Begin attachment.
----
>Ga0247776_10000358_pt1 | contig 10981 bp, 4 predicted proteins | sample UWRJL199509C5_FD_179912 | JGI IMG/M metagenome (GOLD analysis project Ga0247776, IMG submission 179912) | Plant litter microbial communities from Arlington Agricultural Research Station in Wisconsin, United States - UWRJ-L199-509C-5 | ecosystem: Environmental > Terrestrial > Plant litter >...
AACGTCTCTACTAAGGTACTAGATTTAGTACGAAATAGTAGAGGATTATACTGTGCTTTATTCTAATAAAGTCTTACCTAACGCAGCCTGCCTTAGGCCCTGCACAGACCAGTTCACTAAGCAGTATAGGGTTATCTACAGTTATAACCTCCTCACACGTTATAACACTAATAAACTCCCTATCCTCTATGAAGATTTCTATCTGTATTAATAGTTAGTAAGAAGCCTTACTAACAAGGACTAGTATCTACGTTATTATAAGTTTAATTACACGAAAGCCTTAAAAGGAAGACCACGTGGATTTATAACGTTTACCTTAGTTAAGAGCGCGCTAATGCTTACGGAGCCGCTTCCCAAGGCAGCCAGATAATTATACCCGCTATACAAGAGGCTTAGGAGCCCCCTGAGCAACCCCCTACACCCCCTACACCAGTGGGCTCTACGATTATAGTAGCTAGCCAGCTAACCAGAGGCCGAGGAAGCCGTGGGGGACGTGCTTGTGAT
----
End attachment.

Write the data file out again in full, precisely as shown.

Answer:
>Ga0247776_10000358_pt1 | contig 10981 bp, 4 predicted proteins | sample UWRJL199509C5_FD_179912 | JGI IMG/M metagenome (GOLD analysis project Ga0247776, IMG submission 179912) | Plant litter microbial communities from Arlington Agricultural Research Station in Wisconsin, United States - UWRJ-L199-509C-5 | ecosystem: Environmental > Terrestrial > Plant litter >...
AACGTCTCTACTAAGGTACTAGATTTAGTACGAAATAGTAGAGGATTATACTGTGCTTTATTCTAATAAAGTCTTACCTAACGCAGCCTGCCTTAGGCCCTGCACAGACCAGTTCACTAAGCAGTATAGGGTTATCTACAGTTATAACCTCCTCACACGTTATAACACTAATAAACTCCCTATCCTCTATGAAGATTTCTATCTGTATTAATAGTTAGTAAGAAGCCTTACTAACAAGGACTAGTATCTACGTTATTATAAGTTTAATTACACGAAAGCCTTAAAAGGAAGACCACGTGGATTTATAACGTTTACCTTAGTTAAGAGCGCGCTAATGCTTACGGAGCCGCTTCCCAAGGCAGCCAGATAATTATACCCGCTATACAAGAGGCTTAGGAGCCCCCTGAGCAACCCCCTACACCCCCTACACCAGTGGGCTCTACGATTATAGTAGCTAGCCAGCTAACCAGAGGCCGAGGAAGCCGTGGGGGACGTGCTTGTGAT